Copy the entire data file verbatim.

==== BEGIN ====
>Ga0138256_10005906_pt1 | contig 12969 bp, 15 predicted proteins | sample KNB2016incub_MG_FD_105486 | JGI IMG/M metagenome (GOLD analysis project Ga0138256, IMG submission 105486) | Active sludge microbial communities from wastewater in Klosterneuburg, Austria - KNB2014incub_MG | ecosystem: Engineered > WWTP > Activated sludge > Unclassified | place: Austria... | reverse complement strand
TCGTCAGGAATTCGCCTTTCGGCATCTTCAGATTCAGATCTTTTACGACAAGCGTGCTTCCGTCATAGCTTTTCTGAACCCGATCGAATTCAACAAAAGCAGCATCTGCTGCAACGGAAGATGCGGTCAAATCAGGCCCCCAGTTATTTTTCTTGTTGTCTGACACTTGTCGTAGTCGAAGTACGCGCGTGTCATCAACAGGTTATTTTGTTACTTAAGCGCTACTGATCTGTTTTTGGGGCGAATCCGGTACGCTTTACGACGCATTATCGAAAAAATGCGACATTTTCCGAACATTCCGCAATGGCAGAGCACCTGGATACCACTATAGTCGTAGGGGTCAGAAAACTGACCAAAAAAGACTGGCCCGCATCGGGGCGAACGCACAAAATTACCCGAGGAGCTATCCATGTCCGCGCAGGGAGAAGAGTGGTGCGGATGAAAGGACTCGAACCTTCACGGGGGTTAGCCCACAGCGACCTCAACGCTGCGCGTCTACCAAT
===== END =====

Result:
>Ga0138256_10005906_pt1 | contig 12969 bp, 15 predicted proteins | sample KNB2016incub_MG_FD_105486 | JGI IMG/M metagenome (GOLD analysis project Ga0138256, IMG submission 105486) | Active sludge microbial communities from wastewater in Klosterneuburg, Austria - KNB2014incub_MG | ecosystem: Engineered > WWTP > Activated sludge > Unclassified | place: Austria... | reverse complement strand
TCGTCAGGAATTCGCCTTTCGGCATCTTCAGATTCAGATCTTTTACGACAAGCGTGCTTCCGTCATAGCTTTTCTGAACCCGATCGAATTCAACAAAAGCAGCATCTGCTGCAACGGAAGATGCGGTCAAATCAGGCCCCCAGTTATTTTTCTTGTTGTCTGACACTTGTCGTAGTCGAAGTACGCGCGTGTCATCAACAGGTTATTTTGTTACTTAAGCGCTACTGATCTGTTTTTGGGGCGAATCCGGTACGCTTTACGACGCATTATCGAAAAAATGCGACATTTTCCGAACATTCCGCAATGGCAGAGCACCTGGATACCACTATAGTCGTAGGGGTCAGAAAACTGACCAAAAAAGACTGGCCCGCATCGGGGCGAACGCACAAAATTACCCGAGGAGCTATCCATGTCCGCGCAGGGAGAAGAGTGGTGCGGATGAAAGGACTCGAACCTTCACGGGGGTTAGCCCACAGCGACCTCAACGCTGCGCGTCTACCAAT